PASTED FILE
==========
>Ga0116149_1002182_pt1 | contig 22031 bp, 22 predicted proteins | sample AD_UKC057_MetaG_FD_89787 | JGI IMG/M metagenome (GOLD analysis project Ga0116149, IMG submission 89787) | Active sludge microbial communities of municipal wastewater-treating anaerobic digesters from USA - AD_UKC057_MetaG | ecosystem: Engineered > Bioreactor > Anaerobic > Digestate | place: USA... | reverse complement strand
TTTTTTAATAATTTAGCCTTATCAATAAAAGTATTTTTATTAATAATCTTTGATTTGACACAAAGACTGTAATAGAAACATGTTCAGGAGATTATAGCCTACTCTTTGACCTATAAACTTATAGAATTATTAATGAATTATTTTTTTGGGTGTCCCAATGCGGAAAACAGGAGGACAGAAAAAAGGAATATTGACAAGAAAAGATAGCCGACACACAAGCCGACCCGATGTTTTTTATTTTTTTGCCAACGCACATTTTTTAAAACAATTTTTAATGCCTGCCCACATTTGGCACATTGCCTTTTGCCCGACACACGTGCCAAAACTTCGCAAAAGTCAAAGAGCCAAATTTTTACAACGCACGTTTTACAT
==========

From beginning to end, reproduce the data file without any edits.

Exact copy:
>Ga0116149_1002182_pt1 | contig 22031 bp, 22 predicted proteins | sample AD_UKC057_MetaG_FD_89787 | JGI IMG/M metagenome (GOLD analysis project Ga0116149, IMG submission 89787) | Active sludge microbial communities of municipal wastewater-treating anaerobic digesters from USA - AD_UKC057_MetaG | ecosystem: Engineered > Bioreactor > Anaerobic > Digestate | place: USA... | reverse complement strand
TTTTTTAATAATTTAGCCTTATCAATAAAAGTATTTTTATTAATAATCTTTGATTTGACACAAAGACTGTAATAGAAACATGTTCAGGAGATTATAGCCTACTCTTTGACCTATAAACTTATAGAATTATTAATGAATTATTTTTTTGGGTGTCCCAATGCGGAAAACAGGAGGACAGAAAAAAGGAATATTGACAAGAAAAGATAGCCGACACACAAGCCGACCCGATGTTTTTTATTTTTTTGCCAACGCACATTTTTTAAAACAATTTTTAATGCCTGCCCACATTTGGCACATTGCCTTTTGCCCGACACACGTGCCAAAACTTCGCAAAAGTCAAAGAGCCAAATTTTTACAACGCACGTTTTACAT